Objectives: To determine any discordance between first and second brain death examinations and investigate the quality of brain death determination in Canadian PICUs.
Design: Multicenter retrospective chart review.
Setting: Four Canadian PICUs.
Patients: All deaths from 1999 to 2003 were screened. Patients included were 36 wks corrected gestation to 17 yrs old and had at least one brain death examination documented in the chart.
Measurements and Main Results: Medical records were reviewed to determine demographics, results of the brain death examinations, ancillary tests, and time intervals between injury event, fixed dilated pupils, first brain death examination, second brain death examination, and terminal event. Discordance between brain death examinations was defined as the medical conclusion documented in the chart as brain death followed by no brain death. Prespecified subgroups were age <1 yr vs. ≥1 yr and organ donor vs. nonorgan donor. Mann-Whitney-Wilcoxon and unpaired t tests compared time intervals between subgroups; p value ≤ 0.05 was consi dered significant. Of those screened, 135 of 907 (15%) met the study eligibility criteria and 110 of 135 (81%) had at least two brain death examinations. The prevalence of discordance between brain death examinations was 1 of 110 (0.91%) (95% confidence interval <0.01%–5.5%). In those who had two apnea tests, the prevalence of discordance between brain death examinations was 1 of 63 (1.6%) (95% confidence interval <0.01%–9.3%). Twenty-five (19%) patients had only one brain death examination, and one of these became an organ donor without ancillary testing. Twenty-four (18%) patients did not have an apnea test. Of the 48 (36%) who had only one apnea test, 16 became organ donors without any ancillary test. Patients <1 yr old had a longer time interval between the first and second brain death examinations than those >1 yr old.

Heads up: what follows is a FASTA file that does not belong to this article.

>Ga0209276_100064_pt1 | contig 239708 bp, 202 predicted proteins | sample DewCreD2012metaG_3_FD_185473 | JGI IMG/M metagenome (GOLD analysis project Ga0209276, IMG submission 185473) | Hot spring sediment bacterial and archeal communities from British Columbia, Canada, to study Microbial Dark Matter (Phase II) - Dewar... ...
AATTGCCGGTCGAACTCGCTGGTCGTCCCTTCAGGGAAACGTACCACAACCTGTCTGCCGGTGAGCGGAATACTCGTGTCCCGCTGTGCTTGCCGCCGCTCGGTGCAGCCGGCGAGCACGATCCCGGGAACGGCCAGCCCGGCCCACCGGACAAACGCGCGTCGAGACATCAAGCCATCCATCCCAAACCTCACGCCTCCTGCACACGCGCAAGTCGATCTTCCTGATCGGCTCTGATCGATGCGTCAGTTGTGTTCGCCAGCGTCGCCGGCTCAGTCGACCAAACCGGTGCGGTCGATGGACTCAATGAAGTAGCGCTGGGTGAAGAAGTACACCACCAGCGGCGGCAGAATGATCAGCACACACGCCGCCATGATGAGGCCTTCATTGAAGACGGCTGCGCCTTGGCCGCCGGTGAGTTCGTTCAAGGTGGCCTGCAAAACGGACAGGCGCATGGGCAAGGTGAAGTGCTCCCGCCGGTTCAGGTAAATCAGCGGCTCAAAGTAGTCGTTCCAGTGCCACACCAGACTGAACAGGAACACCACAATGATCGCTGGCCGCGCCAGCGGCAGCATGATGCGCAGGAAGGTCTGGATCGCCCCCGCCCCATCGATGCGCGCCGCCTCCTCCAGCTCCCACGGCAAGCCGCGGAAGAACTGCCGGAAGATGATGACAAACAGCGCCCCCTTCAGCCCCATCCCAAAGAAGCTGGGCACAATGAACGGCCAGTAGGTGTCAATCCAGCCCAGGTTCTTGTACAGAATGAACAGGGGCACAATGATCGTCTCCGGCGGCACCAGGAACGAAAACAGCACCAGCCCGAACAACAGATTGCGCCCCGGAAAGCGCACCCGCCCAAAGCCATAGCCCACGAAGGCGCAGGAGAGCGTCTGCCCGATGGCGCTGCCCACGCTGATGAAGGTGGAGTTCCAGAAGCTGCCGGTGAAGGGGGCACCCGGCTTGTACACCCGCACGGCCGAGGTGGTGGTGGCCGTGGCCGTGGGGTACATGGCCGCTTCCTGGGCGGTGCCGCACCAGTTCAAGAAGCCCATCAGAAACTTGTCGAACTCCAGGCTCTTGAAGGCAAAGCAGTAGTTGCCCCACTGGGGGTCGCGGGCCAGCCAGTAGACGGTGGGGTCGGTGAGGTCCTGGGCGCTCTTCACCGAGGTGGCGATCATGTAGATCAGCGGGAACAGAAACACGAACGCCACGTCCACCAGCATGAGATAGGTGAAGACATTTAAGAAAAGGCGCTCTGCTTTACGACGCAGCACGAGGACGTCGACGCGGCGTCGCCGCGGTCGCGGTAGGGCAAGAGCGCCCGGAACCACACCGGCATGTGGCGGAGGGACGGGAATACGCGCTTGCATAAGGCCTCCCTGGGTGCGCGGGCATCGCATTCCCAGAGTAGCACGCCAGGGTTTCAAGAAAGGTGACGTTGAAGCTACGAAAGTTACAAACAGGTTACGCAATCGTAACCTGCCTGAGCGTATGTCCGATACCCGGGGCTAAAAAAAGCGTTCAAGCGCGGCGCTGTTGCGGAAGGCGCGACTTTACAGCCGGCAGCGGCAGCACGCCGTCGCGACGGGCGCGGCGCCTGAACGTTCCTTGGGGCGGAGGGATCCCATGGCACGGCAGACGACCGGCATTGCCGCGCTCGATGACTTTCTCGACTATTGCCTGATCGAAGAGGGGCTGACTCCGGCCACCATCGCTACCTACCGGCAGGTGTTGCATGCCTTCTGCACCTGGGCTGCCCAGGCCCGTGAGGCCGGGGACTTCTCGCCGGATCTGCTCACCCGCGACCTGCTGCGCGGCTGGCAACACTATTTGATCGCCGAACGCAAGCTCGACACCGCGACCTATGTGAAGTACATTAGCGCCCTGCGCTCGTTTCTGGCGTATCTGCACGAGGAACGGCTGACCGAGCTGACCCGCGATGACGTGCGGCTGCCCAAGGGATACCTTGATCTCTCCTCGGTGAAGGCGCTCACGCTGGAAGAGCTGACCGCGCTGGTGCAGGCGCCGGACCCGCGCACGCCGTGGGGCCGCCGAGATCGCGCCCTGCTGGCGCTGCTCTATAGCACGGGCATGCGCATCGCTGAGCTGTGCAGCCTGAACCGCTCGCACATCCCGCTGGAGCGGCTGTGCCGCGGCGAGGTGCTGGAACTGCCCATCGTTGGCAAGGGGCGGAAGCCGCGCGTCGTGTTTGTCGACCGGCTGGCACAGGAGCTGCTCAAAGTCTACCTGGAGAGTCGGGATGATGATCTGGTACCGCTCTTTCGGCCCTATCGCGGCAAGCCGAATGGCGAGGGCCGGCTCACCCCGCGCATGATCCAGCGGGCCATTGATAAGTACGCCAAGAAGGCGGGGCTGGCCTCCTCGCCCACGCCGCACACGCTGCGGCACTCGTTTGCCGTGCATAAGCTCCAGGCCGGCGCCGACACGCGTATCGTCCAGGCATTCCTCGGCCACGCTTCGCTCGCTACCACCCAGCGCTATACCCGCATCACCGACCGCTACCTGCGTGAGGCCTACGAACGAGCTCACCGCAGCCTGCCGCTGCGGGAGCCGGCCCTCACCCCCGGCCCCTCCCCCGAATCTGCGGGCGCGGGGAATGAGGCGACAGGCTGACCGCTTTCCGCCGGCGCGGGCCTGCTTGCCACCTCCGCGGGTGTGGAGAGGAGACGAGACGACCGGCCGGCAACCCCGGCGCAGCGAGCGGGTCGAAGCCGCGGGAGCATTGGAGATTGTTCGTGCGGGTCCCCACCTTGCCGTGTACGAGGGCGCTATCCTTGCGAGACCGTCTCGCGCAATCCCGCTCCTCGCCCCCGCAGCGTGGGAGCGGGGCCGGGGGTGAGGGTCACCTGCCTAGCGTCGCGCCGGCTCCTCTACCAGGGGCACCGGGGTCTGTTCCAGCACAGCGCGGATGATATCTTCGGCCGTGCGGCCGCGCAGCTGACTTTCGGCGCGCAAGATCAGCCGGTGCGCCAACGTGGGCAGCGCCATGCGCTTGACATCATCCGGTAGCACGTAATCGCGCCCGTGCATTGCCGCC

Conclusions: Some brain death diagnoses were not based on two examinations, and some did not include an apnea test. In patients who had two brain death examinations, discordant results were uncommon.
1 Stollery Children’s Hospital, John Dossetor Health Ethics Center, University of Alberta, Edmonton, Alberta, Canada.
2 Division of Critical Care, Montreal Children’s Hospital, McGill University, Montreal, Canada.
3 Loeb Chair and Research Consortium, University of Ottawa, Ottawa, Canada.
4 Canadian Blood Services, Ottawa, Canada.
5 CHU Sainte-Justine, Université de Montréal, Montréal, Quebec, Canada.
6 Department of Critical Care Medicine, Hospital for Sick Children and University of Toronto, Toronto, Ontario, Canada.
7 Hospital for Sick Children, Toronto, Ontario, Canada.
*See also p. 98.
Clarica Life provided a grant for the costs of this study. The sponsor had no role in study design, data collection, data analysis, or manuscript writing and interpretation.
The authors have not disclosed any potential conflicts of interest.
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